Purpose: To determine the prescribed drug-utilisation pattern for six common chronic conditions in adult South Africans in a cross-sectional survey.
Methods: 13,826 randomly selected participants, 15 years and older, were surveyed by trained fieldworkers at their homes in 1998. Questionnaires included socio-demographic, chronic-disease and drug-use data. The prescribed drugs were recorded from participants' medication containers. The Anatomical Therapeutic Classification (ATC) code of the drugs for tuberculosis (TB), diabetes, hypertension, hyperlipidaemia, other atherosclerosis-related conditions, such as heart conditions or cerebrovascular accidents (CVA), and asthma or chronic obstructive pulmonary disease (COPD), was recorded. The use of logistic regression analyses identified the determinants of those patients who used prescription medication for these six conditions.
Results: 18.4% of the women and 12.5% of the men used drugs for the six chronic conditions. Men used drugs most frequently for hypertension (50.9%) and asthma or chronic bronchitis (24.3%), while in women it was for hypertension (59.9%) and diabetes (17.5%). The logistic regression analyses showed that women, wealthier and older people, and those with medical insurance used these chronic-disease drugs more frequently compared to men, younger or poor people, or those without medical insurance. The African population group used these drugs less frequently than any other ethnic group. The inappropriate use of methyldopa was found for 14.8% of all antihypertensive drugs, while very few people used aspirin.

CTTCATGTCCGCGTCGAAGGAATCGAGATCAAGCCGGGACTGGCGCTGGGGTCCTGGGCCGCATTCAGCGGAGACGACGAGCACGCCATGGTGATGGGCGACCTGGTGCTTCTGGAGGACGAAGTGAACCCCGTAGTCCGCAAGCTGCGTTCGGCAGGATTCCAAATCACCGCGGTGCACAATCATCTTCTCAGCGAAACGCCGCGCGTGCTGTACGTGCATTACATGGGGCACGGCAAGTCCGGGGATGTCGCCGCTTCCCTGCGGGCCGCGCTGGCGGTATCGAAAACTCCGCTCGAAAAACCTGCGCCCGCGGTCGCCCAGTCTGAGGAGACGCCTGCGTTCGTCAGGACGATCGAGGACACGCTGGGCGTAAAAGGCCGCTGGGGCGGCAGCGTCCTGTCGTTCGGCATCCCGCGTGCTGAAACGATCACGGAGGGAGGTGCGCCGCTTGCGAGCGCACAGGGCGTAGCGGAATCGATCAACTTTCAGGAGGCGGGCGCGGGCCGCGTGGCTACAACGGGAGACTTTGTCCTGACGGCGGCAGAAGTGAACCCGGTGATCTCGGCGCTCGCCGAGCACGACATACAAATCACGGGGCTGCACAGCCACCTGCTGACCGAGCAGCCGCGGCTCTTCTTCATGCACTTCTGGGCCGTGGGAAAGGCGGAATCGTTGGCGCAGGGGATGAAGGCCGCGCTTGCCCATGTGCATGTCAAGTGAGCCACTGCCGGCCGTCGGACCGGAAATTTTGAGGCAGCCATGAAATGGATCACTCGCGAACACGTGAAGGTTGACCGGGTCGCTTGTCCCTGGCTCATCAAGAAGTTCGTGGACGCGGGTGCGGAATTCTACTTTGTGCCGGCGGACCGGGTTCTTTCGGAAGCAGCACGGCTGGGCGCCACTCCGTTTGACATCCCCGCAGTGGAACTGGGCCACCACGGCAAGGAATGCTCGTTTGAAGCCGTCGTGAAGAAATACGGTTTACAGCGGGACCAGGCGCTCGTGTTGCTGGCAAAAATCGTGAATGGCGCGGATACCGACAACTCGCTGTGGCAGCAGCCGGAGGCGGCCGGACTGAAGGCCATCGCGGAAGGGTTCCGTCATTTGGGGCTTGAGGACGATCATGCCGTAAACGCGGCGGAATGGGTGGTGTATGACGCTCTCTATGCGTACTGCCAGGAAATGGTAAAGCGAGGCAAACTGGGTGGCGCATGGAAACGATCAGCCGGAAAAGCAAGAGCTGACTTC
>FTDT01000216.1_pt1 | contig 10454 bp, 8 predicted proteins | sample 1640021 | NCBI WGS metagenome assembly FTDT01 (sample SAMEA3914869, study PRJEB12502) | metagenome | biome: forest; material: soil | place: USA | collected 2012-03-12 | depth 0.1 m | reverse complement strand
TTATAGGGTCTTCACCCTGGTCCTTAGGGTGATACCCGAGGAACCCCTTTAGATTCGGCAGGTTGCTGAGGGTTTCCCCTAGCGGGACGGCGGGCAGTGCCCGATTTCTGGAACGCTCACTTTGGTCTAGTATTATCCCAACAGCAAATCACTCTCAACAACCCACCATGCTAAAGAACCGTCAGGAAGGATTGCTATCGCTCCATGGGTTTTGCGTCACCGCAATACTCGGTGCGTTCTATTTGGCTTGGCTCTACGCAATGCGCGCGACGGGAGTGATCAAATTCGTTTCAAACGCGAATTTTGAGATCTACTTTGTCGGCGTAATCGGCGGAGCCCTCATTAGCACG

Conclusions: The methodology of this study provides a means of ascertaining the chronic-disease drug-utilisation pattern in national health surveys. The pattern described, suggests an inequitable use of chronic-disease drugs and inadequate use of some effective drugs to control the burden of chronic diseases in South Africa.